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Familial British dementia

Neurodegenerative diseases

by André Delacourte

General outline

Familial British dementia (FBD) and Familial Danish dementia (FDD) are early-onset autosomal dominant disorders characterised by progressive cognitive impairment, spasticity, and cerebellar ataxia.

Hippocampal neurofibrillar degeneration and widespread parenchymal and vascular amyloid deposits are the main neuropathological lesions.


Familial cerebral amyloid angiopathy-British type for FBD. Heredopathia ophthalmo-oto-encephalica for FDD.

Symptoms and course

FBD is characterised by an impaired recognition and recall memory progressing to dementia, progressive spastic tetraparesis and cerebellar ataxia. The average age of onset is usually 60 years old.

FDD is characterised by cataracts, deafness, progressive ataxia and dementia. The average age of onset is usually 60 years old.

Causes and risk factors

Pure familial disease, with genetic defects on BRI gene provoking the production of an abnormal protein fragment that accumulate in the brain tissue.


Familial British dementia (FBD) and familial Danish dementia (FDD) are associated with a stop codon mutation in the BRI gene located on chromosome 13, resulting in the production of an amyloidogenic fragment, amyloid-Bri (ABri) for FBD and Adan for FDD.

Patients with FBD have a single nucleotide substitution at codon 267 in the BRI2 gene, resulting in an arginine replacing the stop codon and a longer open reading frame of 277 amino acids instead of 266.

Patients with FDD have a presence of a 10-nt duplication (795-796insTTTAATTTGT) between codons 265 and 266, one codon before the normal stop codon 267. The decamer duplication mutation produces a frame-shift in the BRI sequence generating a larger-than-normal precursor protein, of which the amyloid subunit (designated ADan) comprises the last 34 C-terminal amino acids.


Six patients affected in England, and 52 persons at risk in one wellcharacterised family (Mead S. et al, 2000).

Familial British dementia with amyloid angiopathy: early clinical, neuropsychological and imaging findings.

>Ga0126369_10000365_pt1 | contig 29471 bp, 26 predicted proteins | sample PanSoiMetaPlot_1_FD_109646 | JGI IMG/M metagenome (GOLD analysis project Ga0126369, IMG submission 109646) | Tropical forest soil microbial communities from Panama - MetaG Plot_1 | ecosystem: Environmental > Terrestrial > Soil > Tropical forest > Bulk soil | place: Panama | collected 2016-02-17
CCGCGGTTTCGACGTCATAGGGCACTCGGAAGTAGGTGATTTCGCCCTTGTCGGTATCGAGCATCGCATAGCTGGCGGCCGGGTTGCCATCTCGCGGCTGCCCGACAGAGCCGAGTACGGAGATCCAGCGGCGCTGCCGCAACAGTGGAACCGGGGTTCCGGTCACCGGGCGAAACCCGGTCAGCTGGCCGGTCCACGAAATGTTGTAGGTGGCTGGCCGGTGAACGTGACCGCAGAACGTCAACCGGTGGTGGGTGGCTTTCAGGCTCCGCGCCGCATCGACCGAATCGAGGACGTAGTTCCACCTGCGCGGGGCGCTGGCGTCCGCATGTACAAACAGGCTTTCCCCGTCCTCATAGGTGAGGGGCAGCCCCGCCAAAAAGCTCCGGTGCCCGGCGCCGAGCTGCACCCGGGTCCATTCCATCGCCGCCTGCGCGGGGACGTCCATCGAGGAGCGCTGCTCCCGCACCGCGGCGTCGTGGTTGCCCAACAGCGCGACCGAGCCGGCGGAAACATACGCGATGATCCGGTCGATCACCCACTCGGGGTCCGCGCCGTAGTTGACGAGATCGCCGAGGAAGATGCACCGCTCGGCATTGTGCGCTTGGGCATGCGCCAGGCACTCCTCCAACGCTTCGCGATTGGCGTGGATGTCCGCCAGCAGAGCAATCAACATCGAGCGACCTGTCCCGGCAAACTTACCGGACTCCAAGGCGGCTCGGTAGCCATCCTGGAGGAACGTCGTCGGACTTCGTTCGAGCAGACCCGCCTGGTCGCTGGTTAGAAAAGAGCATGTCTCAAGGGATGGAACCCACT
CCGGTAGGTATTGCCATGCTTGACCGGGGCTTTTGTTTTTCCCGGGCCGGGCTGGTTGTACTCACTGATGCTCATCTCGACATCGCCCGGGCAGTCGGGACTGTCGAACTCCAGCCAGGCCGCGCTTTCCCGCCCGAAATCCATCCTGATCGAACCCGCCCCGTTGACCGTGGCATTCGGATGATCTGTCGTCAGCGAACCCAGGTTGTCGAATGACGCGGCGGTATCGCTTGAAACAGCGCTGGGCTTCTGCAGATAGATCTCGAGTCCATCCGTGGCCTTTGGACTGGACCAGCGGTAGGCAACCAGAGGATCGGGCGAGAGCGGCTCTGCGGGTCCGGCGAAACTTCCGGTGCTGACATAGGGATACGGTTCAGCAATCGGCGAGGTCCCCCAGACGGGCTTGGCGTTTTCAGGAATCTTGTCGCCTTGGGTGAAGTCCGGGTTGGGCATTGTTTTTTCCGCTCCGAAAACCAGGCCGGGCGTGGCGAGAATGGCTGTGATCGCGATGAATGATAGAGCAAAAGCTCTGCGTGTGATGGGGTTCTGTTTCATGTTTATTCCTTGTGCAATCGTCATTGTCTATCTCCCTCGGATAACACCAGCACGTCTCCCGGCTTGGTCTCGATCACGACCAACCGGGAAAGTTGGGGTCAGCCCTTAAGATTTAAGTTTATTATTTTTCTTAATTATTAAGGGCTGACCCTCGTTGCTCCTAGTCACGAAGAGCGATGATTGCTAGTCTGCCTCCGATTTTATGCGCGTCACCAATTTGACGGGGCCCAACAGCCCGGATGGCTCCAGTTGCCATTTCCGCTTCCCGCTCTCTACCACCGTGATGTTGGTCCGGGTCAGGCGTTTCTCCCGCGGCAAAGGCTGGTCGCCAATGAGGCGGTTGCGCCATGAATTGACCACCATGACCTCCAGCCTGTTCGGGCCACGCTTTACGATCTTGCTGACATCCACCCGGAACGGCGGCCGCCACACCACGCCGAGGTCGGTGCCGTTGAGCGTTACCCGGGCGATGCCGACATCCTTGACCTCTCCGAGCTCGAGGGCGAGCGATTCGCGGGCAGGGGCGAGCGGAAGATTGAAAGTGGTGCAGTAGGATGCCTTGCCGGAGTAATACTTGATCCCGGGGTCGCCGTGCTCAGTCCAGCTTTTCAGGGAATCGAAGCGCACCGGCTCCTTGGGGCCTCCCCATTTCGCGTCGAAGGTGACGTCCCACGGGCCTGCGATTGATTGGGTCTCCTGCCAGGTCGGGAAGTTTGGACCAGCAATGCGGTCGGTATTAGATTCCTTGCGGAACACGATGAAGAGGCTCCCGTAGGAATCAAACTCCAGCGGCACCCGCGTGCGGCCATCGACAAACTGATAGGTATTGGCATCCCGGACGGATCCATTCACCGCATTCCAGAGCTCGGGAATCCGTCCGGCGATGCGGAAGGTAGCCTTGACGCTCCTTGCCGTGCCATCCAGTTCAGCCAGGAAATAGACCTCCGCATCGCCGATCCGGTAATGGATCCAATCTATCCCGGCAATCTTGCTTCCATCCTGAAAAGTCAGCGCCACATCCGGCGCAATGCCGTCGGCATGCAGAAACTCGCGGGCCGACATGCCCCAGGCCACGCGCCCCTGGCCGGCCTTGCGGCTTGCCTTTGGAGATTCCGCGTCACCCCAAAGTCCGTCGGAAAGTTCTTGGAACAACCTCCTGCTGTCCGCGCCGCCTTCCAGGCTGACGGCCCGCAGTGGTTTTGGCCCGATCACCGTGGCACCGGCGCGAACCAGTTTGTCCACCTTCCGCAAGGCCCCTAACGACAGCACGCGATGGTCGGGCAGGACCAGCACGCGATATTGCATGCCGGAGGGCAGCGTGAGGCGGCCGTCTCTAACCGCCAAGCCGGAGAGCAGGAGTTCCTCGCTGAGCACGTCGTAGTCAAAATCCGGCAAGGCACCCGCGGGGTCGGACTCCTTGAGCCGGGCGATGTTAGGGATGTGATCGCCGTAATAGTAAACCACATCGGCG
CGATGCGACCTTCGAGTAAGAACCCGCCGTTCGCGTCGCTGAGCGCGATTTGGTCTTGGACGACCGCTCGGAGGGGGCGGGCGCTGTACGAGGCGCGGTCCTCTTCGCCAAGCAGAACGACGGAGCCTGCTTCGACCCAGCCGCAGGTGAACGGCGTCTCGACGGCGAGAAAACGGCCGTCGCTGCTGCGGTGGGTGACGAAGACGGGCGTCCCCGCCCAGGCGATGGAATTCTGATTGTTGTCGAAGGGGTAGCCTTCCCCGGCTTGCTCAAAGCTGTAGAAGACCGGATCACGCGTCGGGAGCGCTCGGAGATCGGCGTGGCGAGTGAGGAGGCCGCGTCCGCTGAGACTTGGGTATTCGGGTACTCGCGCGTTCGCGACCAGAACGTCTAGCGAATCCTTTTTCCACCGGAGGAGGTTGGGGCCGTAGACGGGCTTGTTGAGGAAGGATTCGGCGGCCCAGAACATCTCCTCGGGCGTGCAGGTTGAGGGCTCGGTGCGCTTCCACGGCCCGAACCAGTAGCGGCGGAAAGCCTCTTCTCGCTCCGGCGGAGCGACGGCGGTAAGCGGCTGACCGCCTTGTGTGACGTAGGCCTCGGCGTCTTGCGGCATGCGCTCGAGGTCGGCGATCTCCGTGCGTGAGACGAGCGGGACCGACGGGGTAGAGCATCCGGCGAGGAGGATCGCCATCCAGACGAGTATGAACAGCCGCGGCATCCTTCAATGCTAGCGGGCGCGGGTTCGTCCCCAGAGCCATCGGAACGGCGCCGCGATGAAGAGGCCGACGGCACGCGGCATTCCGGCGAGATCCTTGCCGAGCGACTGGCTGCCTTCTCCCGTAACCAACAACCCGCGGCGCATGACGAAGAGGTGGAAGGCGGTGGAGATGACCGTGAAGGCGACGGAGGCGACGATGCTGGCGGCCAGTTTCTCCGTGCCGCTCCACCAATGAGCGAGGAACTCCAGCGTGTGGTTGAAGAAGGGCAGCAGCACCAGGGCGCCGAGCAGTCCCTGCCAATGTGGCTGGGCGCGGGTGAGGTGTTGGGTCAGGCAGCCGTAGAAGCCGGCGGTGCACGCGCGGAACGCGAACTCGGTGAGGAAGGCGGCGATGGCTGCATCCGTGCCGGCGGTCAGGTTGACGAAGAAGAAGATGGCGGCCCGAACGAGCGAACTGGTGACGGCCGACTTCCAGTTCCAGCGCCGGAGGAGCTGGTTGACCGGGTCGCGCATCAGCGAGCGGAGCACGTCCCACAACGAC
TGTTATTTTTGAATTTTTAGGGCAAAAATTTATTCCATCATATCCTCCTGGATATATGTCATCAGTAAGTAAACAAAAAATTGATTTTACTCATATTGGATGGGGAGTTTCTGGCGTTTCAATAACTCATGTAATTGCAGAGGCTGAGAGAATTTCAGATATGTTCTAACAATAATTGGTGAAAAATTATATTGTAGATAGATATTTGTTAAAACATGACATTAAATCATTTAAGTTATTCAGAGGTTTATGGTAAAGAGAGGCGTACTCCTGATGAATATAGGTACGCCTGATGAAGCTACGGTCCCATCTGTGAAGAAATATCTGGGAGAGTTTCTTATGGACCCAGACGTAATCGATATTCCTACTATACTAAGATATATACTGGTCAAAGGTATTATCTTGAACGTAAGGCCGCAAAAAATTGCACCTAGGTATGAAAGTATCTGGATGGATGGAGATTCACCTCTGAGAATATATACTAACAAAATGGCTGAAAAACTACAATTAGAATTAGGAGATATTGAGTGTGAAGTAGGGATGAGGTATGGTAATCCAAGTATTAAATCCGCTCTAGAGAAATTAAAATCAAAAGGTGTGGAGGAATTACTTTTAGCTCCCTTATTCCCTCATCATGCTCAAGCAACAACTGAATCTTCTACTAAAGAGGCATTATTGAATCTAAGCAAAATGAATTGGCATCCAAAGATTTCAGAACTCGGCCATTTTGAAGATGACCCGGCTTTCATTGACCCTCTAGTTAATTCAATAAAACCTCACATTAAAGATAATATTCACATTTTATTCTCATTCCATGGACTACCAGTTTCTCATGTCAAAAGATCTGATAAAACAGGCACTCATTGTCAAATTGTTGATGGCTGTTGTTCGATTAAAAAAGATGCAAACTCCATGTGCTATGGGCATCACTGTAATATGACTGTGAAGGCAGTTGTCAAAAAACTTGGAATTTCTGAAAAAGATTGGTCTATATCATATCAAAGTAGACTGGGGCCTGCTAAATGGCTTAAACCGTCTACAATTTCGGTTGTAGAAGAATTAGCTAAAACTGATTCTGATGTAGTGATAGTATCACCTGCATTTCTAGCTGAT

Diagnostic procedures

Familial cluster. Early clinical signs : impaired recognition and recall memory, abnormal MRI of the brain, consisting of deep white-matter hyperintensity (T(2)-weighted scans) and lacunar infarcts, but no intracerebral haemorrhage.

The corpus callosum can be severely atrophic. Cataracts and deafness for FDD. Genetic analysis to demonstrate the gene defect on BRI gene.

Ongoing research/Clinical trials

These pathologies could beneficiate of the research on proteopathies (most neurodegenerative disorders are characterised by an aggregation of specific proteins in the brain tissue that could have neurotoxic effects).

Available services

No specific services were found.


  • S. Mead, M. James-Galton, T. Revesz, R. B. Doshi, G. Harwood, E. L. Pan, J. Ghiso, B. Frangione, and G. Plant, Familial British dementia with amyloid angiopathy: Early clinical, neuropsychological and imaging findings, Brain, May 1, 2000; 123(5): 975 - 991.
  • Vidal, R., B. Frangione, et al. (1999). A stop-codon mutation in the BRI gene associated with familial British dementia. Nature 399(6738): 776-81.
  • Vidal, R., T. Revesz, et al. (2000). A decamer duplication in the 3' region of the BRI gene originates an amyloid peptide that is associated with dementia in a Danish kindred. Proc Natl Acad Sci U S A 97(9): 4920-5.



Last Updated: Friday 09 October 2009


  • Acknowledgements

    This information was gathered in the framework of the European Commission financed project "Rare forms of dementia". Neither the European Commission nor any person acting on its behalf is responsible for any use that might be made of the following information.
  • European Union